Fa Sol La

I've developed a new recreational activity. As if I needed another one.

I did a little shape note singing at the Morris Dance gathering, as I usually do, but this year something clicked. I'm not sure exactly what it was: I'd been singing a lot that weekend and my ears were used to listening to and picking out harmonies, my voice was a bit tired (and thus a more comfortable bass), I was sitting directly behind an incredibly powerful base. Any one of or all of these things coincided to produce a really amazing experience, and one where I was able to feel the music. It was amazing


I should break in and say that I'm not an incredibly musical person, and music/singing isn't something that I did very much of growing up. I think teaching people (particularly boys) how to listen, how to sing, and how to listen for harmonies is incredibly difficult, and not something--certainly--that I was ever exposed to as a kid.

I played Clarinet in middle school (and was in the 4th grade choir,) and while I was able to do ok, I never developed an instinct for it, I didn't really ever figure out how to listen.

In high school I started doing the dancing (International folk dance, Morris Dance, Contra/etc.) and that worked for me. I could feel the dance, the beat, the music, and I was able to learn the grace and mechanics after a few months. It was amazing, finally to have away to have "an ecstatic experience of the music."


A friend of mine from dancing described shape note singing, as "singing for people who don't dance," because I think in a lot of ways, shape note singing is more like dancing than it is to other musical forms:

  • Shape not singing is participatory: like folk dance, it's meant to be done rather than watched. The music is arranged and harmonized in such away that makes it hard to record accurately (the melody is in the middle of the harmonic range rather than on the top,) and it's sung loudly by large groups of people, and singers arrange themselves facing each other so the closer you are to the middle the better you can hear.
  • There's a "pulsing" feeling that you can sort of feel in your gut when you're doing it "right."
  • The shapes provide a way for people without classical training to understand and participate in singing, in the same way that folk dancers introduce a choreographical short-hand to teach people how to dance without requiring formal training.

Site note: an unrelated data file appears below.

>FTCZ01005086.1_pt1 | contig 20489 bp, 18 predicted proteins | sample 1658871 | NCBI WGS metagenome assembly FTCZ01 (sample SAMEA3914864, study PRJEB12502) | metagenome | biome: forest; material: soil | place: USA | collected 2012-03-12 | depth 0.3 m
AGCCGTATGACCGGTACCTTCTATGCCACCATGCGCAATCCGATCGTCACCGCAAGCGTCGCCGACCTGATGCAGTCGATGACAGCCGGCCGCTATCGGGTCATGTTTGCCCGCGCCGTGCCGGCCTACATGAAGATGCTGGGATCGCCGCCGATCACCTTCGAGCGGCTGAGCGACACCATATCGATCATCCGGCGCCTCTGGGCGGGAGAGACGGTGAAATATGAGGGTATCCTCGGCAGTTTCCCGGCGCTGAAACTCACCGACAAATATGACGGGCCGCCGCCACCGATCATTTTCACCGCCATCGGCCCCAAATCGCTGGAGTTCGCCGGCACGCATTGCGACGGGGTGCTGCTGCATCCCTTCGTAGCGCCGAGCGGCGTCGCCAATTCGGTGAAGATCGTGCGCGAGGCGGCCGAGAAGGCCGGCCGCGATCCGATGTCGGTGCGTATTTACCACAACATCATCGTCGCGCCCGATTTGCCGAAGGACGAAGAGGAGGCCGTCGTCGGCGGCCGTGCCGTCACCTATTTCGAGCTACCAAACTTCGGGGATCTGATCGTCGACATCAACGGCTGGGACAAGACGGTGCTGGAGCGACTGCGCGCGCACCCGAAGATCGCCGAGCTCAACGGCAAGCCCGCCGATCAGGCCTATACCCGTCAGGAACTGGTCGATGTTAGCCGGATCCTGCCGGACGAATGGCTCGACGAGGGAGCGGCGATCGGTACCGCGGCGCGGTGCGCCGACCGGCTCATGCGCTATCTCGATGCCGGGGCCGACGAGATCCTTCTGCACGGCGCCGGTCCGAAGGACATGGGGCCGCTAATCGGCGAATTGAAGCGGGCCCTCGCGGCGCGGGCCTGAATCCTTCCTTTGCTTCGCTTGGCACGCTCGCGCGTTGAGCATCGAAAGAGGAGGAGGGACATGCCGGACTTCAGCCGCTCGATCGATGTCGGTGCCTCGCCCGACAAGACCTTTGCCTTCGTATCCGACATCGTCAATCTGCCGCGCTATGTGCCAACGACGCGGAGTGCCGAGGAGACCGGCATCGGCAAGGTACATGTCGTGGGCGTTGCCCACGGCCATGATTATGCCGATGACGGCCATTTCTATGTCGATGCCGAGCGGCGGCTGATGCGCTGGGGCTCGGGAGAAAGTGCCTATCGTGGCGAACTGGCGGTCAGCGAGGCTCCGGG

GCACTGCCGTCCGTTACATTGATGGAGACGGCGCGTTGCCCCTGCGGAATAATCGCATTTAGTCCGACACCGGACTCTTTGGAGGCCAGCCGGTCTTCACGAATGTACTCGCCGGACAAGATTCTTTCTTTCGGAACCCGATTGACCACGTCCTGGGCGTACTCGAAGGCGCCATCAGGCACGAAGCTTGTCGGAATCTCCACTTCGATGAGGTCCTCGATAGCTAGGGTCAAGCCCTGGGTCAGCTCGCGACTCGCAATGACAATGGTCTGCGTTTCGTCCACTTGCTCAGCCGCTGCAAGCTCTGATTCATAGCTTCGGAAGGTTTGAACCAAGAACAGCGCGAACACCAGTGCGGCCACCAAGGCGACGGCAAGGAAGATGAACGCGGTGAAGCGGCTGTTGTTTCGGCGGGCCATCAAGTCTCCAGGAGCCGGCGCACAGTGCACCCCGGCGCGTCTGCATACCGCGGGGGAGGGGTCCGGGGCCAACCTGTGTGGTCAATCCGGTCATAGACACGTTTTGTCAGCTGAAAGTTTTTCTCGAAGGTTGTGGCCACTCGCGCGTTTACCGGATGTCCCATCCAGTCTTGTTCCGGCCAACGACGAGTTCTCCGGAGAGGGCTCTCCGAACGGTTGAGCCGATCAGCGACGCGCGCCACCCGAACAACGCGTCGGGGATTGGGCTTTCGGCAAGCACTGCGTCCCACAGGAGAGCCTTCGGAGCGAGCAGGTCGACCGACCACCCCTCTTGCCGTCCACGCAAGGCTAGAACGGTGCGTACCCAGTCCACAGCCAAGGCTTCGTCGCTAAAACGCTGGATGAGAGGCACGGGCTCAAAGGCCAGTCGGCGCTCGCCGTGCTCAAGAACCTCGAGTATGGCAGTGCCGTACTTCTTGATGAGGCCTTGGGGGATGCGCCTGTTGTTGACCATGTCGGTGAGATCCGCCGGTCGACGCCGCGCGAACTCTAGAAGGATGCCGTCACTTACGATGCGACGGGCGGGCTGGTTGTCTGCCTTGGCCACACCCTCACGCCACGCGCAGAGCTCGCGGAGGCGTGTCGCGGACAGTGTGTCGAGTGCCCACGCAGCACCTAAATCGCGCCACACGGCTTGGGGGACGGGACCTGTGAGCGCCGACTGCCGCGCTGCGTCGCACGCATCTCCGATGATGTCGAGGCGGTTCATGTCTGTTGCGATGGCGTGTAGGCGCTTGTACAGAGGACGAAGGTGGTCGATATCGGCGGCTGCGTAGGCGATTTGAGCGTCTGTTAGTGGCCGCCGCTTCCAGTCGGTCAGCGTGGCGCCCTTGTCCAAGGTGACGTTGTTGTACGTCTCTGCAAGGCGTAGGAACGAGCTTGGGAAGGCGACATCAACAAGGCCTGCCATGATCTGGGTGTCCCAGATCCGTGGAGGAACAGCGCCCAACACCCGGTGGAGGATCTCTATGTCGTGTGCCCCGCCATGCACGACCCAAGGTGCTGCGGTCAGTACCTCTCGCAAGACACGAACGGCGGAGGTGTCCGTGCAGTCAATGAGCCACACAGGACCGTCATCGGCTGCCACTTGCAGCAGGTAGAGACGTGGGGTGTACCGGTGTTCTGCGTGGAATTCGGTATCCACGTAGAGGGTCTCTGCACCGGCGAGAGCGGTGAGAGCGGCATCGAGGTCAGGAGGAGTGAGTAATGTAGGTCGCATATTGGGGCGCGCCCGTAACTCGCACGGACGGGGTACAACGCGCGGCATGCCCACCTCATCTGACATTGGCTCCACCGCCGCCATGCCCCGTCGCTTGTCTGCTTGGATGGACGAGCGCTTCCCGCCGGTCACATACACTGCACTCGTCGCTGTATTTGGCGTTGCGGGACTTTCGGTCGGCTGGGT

• It's totally an ecstatic experience, and I've never left a signing without a little bit of a "singing buzz"

So this being said, this shape note singing thing is incredibly weird for me. Perhaps the weirdest thing I've done to date, which is saying a lot giving the knitting and the Morris dancing.

Shape note music is very definitely in the category of: Spiritual Music from the American Protestant Tradition. The songs are all hymns many signings--the best ones really--have opening/closing/recess prayers and the best places for signings are inevitably churches (high ceilings, limited upholstery).

And here I am, this dweeby Jewish guy, from a family that isn't (historically/traditionally, on either side) particularly religious (ie. theistic) or observant. My own religious/spiritual views range from: "limited" to "existential/queer," and it's not something I loose a lot of sleep/attention over.


I called a song at the last singing, Hallelujah from the '91 Denison (Red) book (forget the number at the moment; it's a popular one). And the leader asked which verses I wanted to sing.

Dude. I haven't a clue.

The verses are neigh on irrelevant for me. In a strange way, what I think of as the ecstatic experience of the music, the "singing buzz," is what a lot of people think of as the "spiritual" aspect of a singing. And for me it has more to do with the "space" and the moment and less to do with G-d. But that's just me.

We sang, at M.N.'s suggestion 1 and 4. But it was a good song, we could have sung 'em all, and I wouldn't have cared one bit.


In any case, the one thing I know for sure is that I want to sing more often.

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